Crushing college debt

Early in my career, I never worried about student debt.  Now I think about it all the time.  I remember one adult student telling me, "You know, I paid more for my new car that my degree will cost me.  And I'll have to replace that car in five or six years but my degree will not expire."  And this was at a private school, but even there college costs were reasonable.  I certainly believe in the value of higher education, but these high levels of debt are troubling. Fortunately, I could help my kids earn their bachelors degrees without debt.  Of course, they're on their own for graduate study. Anyway, Tamar Lewin in the New York Times notes that student loan debt is larger than credit card debt for the first year...

College Loans Weigh Heavier on Graduates
While many economists say student debt should be seen in a more favorable light, the rising loan bills nevertheless mean that many graduates will be paying them for a longer time.

“In the coming years, a lot of people will still be paying off their student loans when it’s time for their kids to go to college,” said Mark Kantrowitz, the publisher of FinAid.org and Fastweb.com, who has compiled the estimates of student debt, including federal and private loans.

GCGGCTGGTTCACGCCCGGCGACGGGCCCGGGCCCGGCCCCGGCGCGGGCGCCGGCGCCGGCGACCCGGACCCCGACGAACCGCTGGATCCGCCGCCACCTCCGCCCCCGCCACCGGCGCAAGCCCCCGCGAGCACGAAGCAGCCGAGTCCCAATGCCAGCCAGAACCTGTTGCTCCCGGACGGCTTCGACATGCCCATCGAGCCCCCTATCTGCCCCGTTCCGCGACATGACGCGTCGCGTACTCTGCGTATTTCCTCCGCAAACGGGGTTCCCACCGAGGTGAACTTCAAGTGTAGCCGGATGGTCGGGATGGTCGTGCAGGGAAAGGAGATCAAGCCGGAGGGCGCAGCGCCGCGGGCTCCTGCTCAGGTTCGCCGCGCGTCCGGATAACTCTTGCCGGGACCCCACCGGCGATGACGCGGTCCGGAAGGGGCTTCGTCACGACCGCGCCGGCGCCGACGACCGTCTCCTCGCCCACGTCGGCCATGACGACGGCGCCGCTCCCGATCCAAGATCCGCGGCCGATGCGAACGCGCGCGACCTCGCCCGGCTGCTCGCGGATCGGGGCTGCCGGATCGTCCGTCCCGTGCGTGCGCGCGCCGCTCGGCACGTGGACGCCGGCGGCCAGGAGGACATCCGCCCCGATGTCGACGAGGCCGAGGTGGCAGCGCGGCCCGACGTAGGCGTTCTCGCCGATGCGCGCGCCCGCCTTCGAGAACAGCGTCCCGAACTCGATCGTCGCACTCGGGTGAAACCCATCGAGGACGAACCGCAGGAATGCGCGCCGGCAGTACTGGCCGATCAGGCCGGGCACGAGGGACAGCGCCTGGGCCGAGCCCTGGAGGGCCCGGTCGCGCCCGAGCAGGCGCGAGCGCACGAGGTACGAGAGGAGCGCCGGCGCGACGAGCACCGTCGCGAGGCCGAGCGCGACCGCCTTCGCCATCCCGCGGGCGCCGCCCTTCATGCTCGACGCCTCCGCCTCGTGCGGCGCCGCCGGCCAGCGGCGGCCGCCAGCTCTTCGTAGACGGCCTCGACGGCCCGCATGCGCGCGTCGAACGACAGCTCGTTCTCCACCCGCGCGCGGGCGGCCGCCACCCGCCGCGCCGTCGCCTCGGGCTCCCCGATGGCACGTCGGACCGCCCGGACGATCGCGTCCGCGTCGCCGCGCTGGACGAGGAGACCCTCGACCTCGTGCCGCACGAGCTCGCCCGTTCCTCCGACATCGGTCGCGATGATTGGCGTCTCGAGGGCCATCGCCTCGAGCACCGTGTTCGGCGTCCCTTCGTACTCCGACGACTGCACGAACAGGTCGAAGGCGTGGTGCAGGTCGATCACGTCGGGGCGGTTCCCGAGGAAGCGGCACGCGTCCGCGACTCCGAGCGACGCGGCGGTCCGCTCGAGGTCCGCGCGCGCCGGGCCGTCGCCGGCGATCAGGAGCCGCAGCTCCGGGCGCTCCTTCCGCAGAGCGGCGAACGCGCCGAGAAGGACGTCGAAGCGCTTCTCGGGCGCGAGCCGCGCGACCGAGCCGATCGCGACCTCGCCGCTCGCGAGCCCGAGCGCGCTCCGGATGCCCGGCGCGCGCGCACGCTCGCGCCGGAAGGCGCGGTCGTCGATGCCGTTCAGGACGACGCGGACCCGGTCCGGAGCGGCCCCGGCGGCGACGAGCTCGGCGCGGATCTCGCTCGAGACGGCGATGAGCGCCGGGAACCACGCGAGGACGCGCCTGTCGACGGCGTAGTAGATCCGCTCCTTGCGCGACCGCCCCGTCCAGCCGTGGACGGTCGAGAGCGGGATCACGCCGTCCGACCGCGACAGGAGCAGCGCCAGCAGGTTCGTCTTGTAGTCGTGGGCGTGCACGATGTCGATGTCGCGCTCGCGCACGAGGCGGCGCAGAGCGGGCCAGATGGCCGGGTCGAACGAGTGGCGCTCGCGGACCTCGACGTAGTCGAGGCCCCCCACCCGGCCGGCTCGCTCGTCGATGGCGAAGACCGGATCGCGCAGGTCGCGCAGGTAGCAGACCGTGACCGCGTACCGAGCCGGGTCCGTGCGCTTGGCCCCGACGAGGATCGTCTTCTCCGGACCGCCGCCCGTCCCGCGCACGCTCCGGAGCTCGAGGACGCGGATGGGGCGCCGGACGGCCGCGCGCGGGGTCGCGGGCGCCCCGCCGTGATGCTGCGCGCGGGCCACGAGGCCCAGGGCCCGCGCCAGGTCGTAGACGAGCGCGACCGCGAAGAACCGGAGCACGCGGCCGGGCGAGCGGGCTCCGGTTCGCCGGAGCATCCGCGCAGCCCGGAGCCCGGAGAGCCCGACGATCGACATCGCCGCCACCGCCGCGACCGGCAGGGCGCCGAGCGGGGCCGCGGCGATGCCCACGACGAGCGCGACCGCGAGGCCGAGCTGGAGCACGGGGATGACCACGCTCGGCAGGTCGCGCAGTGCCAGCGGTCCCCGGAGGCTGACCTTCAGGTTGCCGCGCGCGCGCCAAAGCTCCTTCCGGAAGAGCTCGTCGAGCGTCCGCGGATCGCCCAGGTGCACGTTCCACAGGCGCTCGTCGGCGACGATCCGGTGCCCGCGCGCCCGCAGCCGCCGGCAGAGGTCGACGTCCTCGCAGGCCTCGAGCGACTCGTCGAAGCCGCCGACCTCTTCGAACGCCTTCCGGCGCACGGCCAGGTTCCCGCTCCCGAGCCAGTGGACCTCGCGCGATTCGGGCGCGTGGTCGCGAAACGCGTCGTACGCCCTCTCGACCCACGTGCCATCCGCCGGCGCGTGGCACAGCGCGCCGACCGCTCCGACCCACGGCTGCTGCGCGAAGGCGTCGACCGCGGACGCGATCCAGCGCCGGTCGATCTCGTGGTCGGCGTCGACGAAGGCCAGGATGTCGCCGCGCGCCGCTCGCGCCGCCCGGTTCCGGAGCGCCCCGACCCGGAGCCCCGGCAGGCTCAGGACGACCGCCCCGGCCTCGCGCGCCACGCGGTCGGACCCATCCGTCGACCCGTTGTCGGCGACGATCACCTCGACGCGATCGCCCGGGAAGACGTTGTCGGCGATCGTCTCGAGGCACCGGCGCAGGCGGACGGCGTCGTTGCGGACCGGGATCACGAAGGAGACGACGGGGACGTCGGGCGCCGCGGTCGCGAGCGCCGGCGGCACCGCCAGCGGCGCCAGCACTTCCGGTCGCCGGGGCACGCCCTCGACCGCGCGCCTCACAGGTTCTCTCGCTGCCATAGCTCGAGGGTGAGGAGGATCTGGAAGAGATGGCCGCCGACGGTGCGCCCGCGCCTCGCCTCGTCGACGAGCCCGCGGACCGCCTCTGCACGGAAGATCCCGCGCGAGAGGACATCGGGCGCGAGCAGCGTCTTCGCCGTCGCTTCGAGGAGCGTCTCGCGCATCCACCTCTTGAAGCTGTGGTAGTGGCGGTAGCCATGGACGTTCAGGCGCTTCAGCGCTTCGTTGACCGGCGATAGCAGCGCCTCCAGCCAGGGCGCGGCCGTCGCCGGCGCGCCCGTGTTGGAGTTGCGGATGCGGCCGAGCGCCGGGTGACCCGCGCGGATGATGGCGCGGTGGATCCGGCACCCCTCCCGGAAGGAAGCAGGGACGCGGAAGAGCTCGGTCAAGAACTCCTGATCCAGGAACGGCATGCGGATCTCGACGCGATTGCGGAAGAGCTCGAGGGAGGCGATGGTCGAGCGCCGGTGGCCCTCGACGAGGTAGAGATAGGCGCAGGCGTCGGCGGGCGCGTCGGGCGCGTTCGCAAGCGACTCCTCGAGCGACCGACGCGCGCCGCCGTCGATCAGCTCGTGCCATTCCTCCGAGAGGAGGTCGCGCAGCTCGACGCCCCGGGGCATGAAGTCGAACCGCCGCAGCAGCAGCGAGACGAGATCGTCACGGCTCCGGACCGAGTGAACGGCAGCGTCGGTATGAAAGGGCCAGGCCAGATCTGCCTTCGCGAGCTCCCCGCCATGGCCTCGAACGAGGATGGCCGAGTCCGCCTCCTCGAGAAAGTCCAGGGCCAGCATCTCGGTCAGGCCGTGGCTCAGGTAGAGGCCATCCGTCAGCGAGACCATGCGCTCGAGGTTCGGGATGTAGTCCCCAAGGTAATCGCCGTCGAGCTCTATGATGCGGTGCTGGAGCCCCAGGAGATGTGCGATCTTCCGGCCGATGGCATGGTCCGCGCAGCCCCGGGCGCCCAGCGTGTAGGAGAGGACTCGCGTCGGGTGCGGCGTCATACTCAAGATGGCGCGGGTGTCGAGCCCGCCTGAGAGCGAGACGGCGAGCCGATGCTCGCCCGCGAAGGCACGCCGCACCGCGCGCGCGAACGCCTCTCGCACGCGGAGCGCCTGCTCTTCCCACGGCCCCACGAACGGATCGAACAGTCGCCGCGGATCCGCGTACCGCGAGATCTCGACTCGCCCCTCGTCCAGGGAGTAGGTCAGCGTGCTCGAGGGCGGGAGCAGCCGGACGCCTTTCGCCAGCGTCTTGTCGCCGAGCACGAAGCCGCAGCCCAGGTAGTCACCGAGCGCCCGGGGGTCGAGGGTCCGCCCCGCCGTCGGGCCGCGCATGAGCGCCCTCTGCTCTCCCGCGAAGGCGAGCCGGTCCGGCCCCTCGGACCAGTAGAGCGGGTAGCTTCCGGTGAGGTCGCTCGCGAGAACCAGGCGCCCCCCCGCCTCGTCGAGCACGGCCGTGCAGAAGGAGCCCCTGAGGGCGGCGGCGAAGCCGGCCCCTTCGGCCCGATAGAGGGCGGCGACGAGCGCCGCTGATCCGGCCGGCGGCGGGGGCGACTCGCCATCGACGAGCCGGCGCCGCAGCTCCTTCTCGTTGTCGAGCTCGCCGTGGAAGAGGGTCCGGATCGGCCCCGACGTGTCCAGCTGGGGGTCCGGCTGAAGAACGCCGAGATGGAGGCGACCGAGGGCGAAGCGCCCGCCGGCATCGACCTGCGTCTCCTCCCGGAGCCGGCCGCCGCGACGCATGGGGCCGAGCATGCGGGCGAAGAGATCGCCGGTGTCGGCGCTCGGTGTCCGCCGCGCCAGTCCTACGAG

Two-thirds of bachelor’s degree recipients graduated with debt in 2008, compared with less than half in 1993. Last year, graduates who took out loans left college with an average of $24,000 in debt. Default rates are rising, especially among those who attended for-profit colleges.

The mountain of debt is likely to grow more quickly with the coming round of budget-slashing. Pell grants for low-income students are expected to be cut and tuition at public universities will probably increase as states with pinched budgets cut back on the money they give to colleges.

Some education policy experts say the mounting debt has broad implications for the current generation of students.

“If you have a lot of people finishing or leaving school with a lot of debt, their choices may be very different than the generation before them,” said Lauren Asher, president of the Institute for Student Access and Success. “Things like buying a home, starting a family, starting a business, saving for their own kids’ education may not be options for people who are paying off a lot of student debt.”

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